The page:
The History Of Herodotus Volume 1 of 2
Page: 31Now when the fortress was being taken, one of the Persians was about to slay Croesus taking him for another; and Croesus for his part, seeing him coming on, cared nothing for it because of the misfortune which was upon him, and to him it was indifferent that he should be slain by the stroke; but this voiceless son, when he saw the Persian coming on, by reason of terror and affliction burst the bonds of his utterance and said: "Man, slay not Croesus." This son, I say, uttered voice then first of all, but after this he continued to use speech for the whole time of his life.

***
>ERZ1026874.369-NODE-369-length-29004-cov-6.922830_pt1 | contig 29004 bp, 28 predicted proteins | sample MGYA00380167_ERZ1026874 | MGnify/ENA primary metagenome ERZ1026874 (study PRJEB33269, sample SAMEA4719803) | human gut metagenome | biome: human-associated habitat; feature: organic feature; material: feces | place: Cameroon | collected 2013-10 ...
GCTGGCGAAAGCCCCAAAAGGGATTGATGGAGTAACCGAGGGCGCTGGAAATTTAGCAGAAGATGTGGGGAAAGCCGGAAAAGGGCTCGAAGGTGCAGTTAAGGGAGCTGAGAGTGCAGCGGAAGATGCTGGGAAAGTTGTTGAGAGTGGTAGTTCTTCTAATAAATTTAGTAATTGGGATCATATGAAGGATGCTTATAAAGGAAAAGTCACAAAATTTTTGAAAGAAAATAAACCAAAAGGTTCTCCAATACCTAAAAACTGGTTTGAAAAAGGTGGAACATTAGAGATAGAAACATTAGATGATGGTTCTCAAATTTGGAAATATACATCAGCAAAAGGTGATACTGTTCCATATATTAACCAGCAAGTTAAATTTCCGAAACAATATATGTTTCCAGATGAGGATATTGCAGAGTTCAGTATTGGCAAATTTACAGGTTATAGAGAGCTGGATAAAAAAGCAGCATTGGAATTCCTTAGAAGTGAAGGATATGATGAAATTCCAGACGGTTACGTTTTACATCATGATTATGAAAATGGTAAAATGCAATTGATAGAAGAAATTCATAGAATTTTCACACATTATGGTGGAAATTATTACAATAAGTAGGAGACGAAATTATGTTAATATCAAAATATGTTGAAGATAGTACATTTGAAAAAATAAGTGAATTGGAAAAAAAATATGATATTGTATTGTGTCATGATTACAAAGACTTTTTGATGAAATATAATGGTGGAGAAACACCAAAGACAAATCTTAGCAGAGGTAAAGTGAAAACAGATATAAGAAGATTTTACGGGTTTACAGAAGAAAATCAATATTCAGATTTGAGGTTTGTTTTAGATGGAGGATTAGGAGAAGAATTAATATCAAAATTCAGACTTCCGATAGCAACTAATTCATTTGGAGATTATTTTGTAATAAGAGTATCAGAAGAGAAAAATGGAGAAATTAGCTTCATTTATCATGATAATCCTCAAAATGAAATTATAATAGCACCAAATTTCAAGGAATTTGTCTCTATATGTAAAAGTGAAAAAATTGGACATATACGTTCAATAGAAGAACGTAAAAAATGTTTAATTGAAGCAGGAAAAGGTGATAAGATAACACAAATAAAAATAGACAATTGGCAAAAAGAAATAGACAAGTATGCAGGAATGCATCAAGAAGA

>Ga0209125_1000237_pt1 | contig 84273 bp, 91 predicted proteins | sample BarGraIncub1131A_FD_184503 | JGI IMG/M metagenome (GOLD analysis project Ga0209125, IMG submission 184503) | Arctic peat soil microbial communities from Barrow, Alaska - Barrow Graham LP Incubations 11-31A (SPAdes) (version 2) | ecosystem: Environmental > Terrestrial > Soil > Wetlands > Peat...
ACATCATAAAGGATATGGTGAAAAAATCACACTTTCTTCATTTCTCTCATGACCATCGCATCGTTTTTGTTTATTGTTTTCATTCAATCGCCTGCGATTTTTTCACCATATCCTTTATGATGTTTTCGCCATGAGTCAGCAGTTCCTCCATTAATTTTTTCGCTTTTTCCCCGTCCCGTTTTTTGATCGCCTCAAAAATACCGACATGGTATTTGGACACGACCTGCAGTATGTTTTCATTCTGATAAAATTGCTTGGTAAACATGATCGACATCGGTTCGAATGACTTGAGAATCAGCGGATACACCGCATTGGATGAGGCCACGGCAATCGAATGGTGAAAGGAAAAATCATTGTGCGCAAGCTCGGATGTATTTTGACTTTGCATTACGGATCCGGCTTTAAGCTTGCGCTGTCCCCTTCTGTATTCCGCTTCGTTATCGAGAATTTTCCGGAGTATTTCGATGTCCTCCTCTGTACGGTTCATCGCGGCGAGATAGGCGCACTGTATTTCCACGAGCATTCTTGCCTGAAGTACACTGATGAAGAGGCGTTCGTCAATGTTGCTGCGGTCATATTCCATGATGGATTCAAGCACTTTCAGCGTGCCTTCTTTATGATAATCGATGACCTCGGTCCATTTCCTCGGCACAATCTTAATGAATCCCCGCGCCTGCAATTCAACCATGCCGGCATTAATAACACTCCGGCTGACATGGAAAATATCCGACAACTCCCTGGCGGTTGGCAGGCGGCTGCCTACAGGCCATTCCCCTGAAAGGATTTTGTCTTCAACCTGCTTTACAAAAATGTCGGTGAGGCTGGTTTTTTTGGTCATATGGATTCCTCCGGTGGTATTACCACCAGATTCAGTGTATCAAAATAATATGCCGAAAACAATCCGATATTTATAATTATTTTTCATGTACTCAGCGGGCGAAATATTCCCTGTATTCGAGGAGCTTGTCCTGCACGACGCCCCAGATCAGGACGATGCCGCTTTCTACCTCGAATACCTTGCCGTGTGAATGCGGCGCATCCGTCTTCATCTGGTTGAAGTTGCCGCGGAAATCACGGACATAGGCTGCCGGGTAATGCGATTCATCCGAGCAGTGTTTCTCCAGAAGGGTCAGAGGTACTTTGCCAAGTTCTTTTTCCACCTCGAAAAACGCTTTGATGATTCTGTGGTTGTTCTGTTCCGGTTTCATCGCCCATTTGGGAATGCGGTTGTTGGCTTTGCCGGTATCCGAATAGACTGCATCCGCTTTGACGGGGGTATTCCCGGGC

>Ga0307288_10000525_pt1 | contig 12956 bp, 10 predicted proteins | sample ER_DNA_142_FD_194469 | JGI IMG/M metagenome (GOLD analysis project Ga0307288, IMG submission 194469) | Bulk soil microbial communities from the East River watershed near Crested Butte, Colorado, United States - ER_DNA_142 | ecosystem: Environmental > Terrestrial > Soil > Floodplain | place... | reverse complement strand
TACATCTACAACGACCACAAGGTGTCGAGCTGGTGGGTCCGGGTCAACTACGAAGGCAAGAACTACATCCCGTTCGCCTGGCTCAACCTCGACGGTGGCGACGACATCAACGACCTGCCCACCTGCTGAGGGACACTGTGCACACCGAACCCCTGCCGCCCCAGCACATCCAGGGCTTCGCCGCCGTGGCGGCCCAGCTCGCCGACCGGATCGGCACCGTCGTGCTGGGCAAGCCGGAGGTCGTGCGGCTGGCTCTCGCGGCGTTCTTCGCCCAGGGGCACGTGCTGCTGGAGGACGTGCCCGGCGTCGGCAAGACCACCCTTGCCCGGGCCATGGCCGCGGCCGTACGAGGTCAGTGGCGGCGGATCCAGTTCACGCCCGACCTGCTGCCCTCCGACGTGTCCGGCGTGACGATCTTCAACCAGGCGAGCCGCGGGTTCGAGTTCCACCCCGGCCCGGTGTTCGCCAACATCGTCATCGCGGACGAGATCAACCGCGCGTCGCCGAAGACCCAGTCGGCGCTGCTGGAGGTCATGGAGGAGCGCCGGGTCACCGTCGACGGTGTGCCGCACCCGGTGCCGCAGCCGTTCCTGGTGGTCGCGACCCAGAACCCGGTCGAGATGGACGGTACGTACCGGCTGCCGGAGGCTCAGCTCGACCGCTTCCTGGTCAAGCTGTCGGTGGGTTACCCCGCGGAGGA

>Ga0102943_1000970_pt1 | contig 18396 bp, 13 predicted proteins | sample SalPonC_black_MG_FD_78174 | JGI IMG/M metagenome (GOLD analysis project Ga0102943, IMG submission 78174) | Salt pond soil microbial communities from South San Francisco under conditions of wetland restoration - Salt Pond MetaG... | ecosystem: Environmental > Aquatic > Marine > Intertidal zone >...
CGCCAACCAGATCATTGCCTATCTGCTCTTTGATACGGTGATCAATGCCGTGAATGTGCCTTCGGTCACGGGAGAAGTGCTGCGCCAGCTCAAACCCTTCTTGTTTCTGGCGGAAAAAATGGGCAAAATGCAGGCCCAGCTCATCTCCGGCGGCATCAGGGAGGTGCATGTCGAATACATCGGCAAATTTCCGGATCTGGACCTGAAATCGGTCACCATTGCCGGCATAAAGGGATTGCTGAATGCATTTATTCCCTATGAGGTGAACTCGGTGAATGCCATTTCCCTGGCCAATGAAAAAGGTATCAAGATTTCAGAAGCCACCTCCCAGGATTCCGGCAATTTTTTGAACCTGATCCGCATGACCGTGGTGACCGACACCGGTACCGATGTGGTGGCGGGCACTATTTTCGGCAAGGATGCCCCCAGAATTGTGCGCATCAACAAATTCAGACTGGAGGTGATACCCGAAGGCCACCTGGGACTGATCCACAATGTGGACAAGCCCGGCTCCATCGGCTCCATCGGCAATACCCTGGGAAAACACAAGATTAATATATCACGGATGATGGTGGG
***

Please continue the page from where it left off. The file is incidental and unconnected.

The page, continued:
86. The Persians then had obtained possession of Sardis and had taken Croesus himself prisoner, after he had reigned fourteen years and had been besieged fourteen days, having fulfilled the oracle in that he had brought to an end his own great empire. So the Persians having taken him brought him into the presence of Cyrus: and he piled up a great pyre and caused Croesus to go up upon it bound in fetters, and along with him twice seven sons of Lydians, whether it was that he meant to dedicate this offering as first-fruits of his victory to some god, or whether he desired to fulfil a vow, or else had heard that Croesus was a god-fearing man and so caused him to go up on the pyre because he wished to know if any one of the divine powers would save him, so that he should not be burnt alive. He, they say, did this; but to Croesus as he stood upon the pyre there came, although he was in such evil case, a memory of the saying of Solon, how he had said with divine inspiration that no one of the living might be called happy. And when this thought came into his mind, they say that he sighed deeply 99 and groaned aloud, having been for long silent, and three times he uttered the name of Solon. Hearing this, Cyrus bade the interpreters ask Croesus who was this person on whom he called; and they came near and asked. And Croesus for a time, it is said, kept silence when he was asked this, but afterwards being pressed he said: "One whom more than much wealth I should have desired to have speech with all monarchs." Then, since his words were of doubtful import, they asked again of that which he said; and as they were urgent with him and gave him no peace, he told how once Solon an Athenian had come, and having inspected all his wealth had made light of it, with such and such words; and how all had turned out for him according as Solon had said, not speaking at all especially with a view to Croesus himself, but with a view to the whole human race and especially those who seem to themselves to be happy men. And while Croesus related these things, already the pyre was lighted and the edges of it round about were burning. Then they say that Cyrus, hearing from the interpreters what Croesus had said, changed his purpose and considered that he himself also was but a man, and that he was delivering another man, who had been not inferior to himself in felicity, alive to the fire; and moreover he feared the requital, and reflected that there was nothing of that which men possessed which was secure; therefore, they say, he ordered them to extinguish as quickly as possible the fire that was burning, and to bring down Croesus and those who were with him from the pyre; and they using endeavours were not able now to get the mastery of the flames.